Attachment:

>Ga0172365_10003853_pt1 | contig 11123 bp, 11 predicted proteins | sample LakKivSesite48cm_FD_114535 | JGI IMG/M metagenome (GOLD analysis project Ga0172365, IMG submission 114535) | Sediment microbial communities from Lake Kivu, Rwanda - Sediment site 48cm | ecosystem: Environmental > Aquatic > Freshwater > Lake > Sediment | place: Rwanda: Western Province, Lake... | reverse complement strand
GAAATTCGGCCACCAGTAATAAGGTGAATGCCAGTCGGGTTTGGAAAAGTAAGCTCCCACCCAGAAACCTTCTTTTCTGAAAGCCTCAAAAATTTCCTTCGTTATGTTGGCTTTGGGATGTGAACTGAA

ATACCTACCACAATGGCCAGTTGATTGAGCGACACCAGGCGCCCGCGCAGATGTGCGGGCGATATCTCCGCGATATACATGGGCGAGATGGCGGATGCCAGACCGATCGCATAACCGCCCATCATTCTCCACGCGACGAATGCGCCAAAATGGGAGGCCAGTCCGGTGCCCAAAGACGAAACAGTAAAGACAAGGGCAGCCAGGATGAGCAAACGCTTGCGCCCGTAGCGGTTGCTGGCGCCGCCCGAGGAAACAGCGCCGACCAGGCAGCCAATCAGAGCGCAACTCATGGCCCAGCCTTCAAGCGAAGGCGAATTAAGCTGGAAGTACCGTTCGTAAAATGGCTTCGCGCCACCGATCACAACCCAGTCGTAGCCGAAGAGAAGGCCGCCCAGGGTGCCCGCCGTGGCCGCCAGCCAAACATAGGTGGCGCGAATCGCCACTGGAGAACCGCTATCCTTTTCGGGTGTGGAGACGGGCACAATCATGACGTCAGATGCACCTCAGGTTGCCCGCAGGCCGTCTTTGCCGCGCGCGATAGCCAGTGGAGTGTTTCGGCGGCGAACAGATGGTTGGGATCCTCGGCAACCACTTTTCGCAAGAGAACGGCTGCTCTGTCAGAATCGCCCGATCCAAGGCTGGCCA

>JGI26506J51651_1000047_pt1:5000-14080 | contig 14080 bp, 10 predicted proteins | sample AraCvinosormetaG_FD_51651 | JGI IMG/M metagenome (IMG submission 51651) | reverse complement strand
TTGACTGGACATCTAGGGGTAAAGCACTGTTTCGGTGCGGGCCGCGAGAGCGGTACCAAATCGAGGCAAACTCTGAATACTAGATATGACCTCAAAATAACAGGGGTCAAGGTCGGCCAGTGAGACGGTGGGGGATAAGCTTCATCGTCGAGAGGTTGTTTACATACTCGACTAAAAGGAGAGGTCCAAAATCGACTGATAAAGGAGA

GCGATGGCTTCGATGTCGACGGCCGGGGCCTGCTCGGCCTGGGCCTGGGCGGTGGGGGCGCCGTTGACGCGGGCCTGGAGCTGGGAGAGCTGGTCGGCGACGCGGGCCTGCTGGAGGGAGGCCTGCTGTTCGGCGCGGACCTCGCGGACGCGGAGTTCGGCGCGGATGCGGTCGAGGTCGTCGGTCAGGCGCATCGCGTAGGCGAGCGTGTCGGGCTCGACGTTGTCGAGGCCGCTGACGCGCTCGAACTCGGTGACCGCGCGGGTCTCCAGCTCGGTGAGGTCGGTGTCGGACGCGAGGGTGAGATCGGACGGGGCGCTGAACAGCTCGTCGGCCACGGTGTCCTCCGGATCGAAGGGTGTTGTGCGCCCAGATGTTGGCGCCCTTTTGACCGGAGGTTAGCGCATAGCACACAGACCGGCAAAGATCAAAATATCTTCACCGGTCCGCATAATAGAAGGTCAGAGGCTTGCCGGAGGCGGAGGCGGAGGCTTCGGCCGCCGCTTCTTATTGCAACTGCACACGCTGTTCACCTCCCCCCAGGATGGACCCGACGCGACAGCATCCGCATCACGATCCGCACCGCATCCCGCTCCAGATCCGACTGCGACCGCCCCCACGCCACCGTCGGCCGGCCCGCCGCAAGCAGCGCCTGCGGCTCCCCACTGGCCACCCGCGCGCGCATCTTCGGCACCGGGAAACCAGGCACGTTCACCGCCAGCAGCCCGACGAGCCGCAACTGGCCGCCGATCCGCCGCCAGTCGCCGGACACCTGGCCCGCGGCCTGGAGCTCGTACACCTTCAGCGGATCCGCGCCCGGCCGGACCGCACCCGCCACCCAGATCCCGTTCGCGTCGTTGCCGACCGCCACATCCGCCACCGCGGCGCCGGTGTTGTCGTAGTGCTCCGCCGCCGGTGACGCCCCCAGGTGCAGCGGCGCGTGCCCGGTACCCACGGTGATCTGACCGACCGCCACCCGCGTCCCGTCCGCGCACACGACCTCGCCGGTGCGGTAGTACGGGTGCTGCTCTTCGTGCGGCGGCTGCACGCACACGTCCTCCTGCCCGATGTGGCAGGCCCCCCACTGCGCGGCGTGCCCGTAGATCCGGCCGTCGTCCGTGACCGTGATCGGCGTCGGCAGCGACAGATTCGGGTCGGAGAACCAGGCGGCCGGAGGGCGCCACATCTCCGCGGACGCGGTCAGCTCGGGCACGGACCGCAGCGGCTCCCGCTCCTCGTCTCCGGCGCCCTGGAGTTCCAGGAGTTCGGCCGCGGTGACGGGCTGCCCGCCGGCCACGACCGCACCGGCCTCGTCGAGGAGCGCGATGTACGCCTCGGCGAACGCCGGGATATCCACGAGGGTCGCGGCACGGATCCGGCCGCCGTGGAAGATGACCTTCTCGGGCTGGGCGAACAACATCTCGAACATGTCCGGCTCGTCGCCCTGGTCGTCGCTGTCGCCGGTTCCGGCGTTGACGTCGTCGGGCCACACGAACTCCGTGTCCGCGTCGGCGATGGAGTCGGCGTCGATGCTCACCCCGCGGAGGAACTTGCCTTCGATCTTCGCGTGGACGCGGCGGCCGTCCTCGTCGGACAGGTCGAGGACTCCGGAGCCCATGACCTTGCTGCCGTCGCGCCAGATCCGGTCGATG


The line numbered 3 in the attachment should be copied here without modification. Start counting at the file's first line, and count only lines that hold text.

ATACCTACCACAATGGCCAGTTGATTGAGCGACACCAGGCGCCCGCGCAGATGTGCGGGCGATATCTCCGCGATATACATGGGCGAGATGGCGGATGCCAGACCGATCGCATAACCGCCCATCATTCTCCACGCGACGAATGCGCCAAAATGGGAGGCCAGTCCGGTGCCCAAAGACGAAACAGTAAAGACAAGGGCAGCCAGGATGAGCAAACGCTTGCGCCCGTAGCGGTTGCTGGCGCCGCCCGAGGAAACAGCGCCGACCAGGCAGCCAATCAGAGCGCAACTCATGGCCCAGCCTTCAAGCGAAGGCGAATTAAGCTGGAAGTACCGTTCGTAAAATGGCTTCGCGCCACCGATCACAACCCAGTCGTAGCCGAAGAGAAGGCCGCCCAGGGTGCCCGCCGTGGCCGCCAGCCAAACATAGGTGGCGCGAATCGCCACTGGAGAACCGCTATCCTTTTCGGGTGTGGAGACGGGCACAATCATGACGTCAGATGCACCTCAGGTTGCCCGCAGGCCGTCTTTGCCGCGCGCGATAGCCAGTGGAGTGTTTCGGCGGCGAACAGATGGTTGGGATCCTCGGCAACCACTTTTCGCAAGAGAACGGCTGCTCTGTCAGAATCGCCCGATCCAAGGCTGGCCA